One thing New Zealanders are good at is needling the opposition, and Team New Zealand had the sharp points out this week on the matter of consorting with the enemy, something they would very much like to do.

"They're rude, the way we see it," TNZ's America's Cup tactician, Brad Butterworth, said of 11 challengers assembled here for four months of trials. "It's like we invited them for dinner, and then they won't eat with us. We invited them to come down here and go sailing, and they won't do it."

"They'd learn as much as we did," chimed in Dean Barker, a crewman on the team that hopes to successfully defend yachting's crown jewel in the 30th Cup match in February.

The Kiwis are on a semi-serious mission to persuade challengers to share some quality training time on the water. "We've been talking to them," grumped Barker, "but it looks like the decision has been made to stick to themselves."

"We'd do it," agreed Hamish Pepper, another crewman. "Of course we would. We'd welcome it."

But challengers have shown no inclination to share time on the water with their future foes. That follows a venerable Cup tradition, where it's all against one as challengers from around the world team up to try as a group to unseat the defender, with the best of the bunch advancing to the final match.

Last time a challenger helped a defender in an organized way was 1987, when the self-same New Zealanders sparred and trained with the Australian defenders in Fremantle before the Cup match, in hopes the Aussies would beat arch rival Dennis Conner and keep the trophy in the southern hemisphere. The Kiwis were roundly criticized for it.

Now they want help of the sort they gave. They're all alone in their quest to beat the best of the challengers, whereas the winning challenger will have raced 60 times against all comers before getting to take on Team New Zealand in the best-of-nine series for the Cup.

Poor New Zealand has no one to race but itself, and no way of measuring its performance against a prospective challenger if it can't line up at some point against someone from the challenging fleet.

Hence the needles. "I think they should sail with us, sure," said Kiwi skipper Russell Coutts. "As challengers, we would have welcomed it in San Diego," when Team New Zealand was on the other side of the fence.

"There's no rule against it," conceded David Elwell, chairman of the America's Cup Challengers Association, but he said no one plans to line up with the Kiwis.

Which means the home team must continue its lonely practices on the Hauraki Gulf. Two new coal-black Kiwi boats have been launched, and Coutts and his team trial them daily in sight of the area where challenger races are run. New Zealand's sleek, low racers are seen silhouetted against the distant hills, pacing in tandem along the shore, back and forth, back and forth.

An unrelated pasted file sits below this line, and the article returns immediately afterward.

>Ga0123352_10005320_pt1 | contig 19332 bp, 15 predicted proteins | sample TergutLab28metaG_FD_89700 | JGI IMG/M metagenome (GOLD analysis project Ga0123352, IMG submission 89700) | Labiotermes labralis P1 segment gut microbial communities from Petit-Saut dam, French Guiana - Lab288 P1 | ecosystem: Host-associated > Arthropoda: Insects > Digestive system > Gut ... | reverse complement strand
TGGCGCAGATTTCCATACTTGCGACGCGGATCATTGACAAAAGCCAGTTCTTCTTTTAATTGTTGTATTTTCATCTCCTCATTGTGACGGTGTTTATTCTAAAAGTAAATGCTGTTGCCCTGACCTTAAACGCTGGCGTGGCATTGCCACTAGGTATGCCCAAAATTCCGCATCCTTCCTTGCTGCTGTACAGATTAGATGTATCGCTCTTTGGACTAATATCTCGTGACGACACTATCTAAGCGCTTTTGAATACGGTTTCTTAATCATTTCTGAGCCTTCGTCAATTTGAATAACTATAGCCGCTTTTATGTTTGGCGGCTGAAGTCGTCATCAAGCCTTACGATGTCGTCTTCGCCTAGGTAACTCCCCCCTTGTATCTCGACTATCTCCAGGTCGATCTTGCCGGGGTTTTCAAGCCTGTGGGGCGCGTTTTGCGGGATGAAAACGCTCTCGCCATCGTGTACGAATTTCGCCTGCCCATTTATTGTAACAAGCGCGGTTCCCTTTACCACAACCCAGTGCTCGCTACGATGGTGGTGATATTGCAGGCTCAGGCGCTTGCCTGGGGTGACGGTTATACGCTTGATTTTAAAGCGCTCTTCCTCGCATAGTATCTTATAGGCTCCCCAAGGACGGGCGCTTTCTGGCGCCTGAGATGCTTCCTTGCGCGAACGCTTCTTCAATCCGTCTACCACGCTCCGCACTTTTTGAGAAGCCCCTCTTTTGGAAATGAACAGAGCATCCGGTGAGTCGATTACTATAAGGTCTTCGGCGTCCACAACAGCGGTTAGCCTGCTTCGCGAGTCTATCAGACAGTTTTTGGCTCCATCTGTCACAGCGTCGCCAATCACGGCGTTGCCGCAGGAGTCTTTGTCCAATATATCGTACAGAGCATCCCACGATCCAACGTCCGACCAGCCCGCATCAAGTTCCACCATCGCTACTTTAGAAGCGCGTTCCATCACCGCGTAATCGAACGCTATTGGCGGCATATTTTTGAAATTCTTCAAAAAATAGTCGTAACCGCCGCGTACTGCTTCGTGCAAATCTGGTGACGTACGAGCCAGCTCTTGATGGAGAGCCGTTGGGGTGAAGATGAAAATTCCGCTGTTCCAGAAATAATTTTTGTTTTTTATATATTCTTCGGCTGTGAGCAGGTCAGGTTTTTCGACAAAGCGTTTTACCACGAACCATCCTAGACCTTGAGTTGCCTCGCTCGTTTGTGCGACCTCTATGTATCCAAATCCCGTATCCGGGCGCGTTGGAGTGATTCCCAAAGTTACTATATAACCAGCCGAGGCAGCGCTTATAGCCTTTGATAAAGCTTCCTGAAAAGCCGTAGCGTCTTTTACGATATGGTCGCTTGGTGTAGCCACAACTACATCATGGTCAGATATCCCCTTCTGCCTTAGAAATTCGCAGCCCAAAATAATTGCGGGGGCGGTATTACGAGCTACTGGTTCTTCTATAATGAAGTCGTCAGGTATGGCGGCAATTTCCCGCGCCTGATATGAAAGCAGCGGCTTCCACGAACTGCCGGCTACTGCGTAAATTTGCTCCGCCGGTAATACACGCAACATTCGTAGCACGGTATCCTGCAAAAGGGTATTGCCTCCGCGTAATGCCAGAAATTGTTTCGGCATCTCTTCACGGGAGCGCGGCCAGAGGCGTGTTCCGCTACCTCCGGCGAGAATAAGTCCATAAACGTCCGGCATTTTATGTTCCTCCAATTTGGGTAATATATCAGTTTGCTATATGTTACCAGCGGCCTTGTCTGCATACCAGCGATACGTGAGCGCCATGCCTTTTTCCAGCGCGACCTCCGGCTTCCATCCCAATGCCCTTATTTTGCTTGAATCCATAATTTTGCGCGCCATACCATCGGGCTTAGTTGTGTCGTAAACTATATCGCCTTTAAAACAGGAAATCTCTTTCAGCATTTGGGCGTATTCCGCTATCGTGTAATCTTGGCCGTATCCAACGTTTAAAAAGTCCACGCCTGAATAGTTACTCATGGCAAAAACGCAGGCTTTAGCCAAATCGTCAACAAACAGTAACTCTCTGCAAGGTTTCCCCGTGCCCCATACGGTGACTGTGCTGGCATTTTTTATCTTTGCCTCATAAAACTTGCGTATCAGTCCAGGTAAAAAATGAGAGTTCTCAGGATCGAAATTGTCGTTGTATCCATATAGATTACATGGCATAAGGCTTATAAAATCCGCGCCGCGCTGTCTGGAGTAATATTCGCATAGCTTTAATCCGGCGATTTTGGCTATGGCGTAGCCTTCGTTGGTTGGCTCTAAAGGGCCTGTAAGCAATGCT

There are advantages to the regimen, said Tom Schnackenberg, TNZ's design coordinator. "We can make the most of every day, testing what we want, while the challengers can only do their two-boat testing between rounds.

"But they get the adrenaline in racing that gains you improvement by doing what you have to to beat the opposition. They get a real impact from a gain.

"The quality of our preparation is all up to us, and it makes it pretty interesting. It's the first time any of us has been in a situation where we train and train, and it's all for five to nine races. When we get to the match, we can't say, 'Oh, well, right, we'll just go back and reconfigure the boat.' "

"That's one of the things we're having to learn," said skipper Coutts. "It's going to be a bit of a guess, measuring ourselves against the challengers."

Which suits the challengers fine.

Races were canceled today when rain and winds of more than 20 knots swept the course. It put off eagerly awaited matchups of the three top contenders, Prada, AmericaOne and Young America, all of which remain undefeated.

Wednesday's racing was in breezes that built to 14 knots, the strongest so far in the budding Cup season. The Italian boat Prada beat Spain by 1 minute 9 seconds in the morning and America True in the afternoon by 1:25; the New York Yacht Club's Young America beat France by 2:04, then had a bye in the afternoon; and AmericaOne took its only race of the day over France by 1:26.

Racing was marred by an accident on the Japanese entry Nippon. Bowman Toshiki Shibata was smashed in the face by the spinnaker pole when a fitting opened during a spinnaker set. The pole, under heavy load, dropped down suddenly and broke the 35-year-old sailor's nose and jaw and knocked out several teeth. He was hospitalized overnight and released this morning.

The closest race of the day was between rival U.S. entries America True and Abracadabra. The coed crew on True managed to hold off a hard charge by the all-male team on Hawaii-based Abracadabra, tacking 27 times up the second windward leg to round the turning mark just eight seconds ahead. True held on for two more legs to win by 26 seconds.

The other U.S. entry, Dennis Conner's Stars & Stripes, won its morning match over Nippon by 1:15 and the afternoon race against winless Swiss entry FAST 2000 by 43 seconds.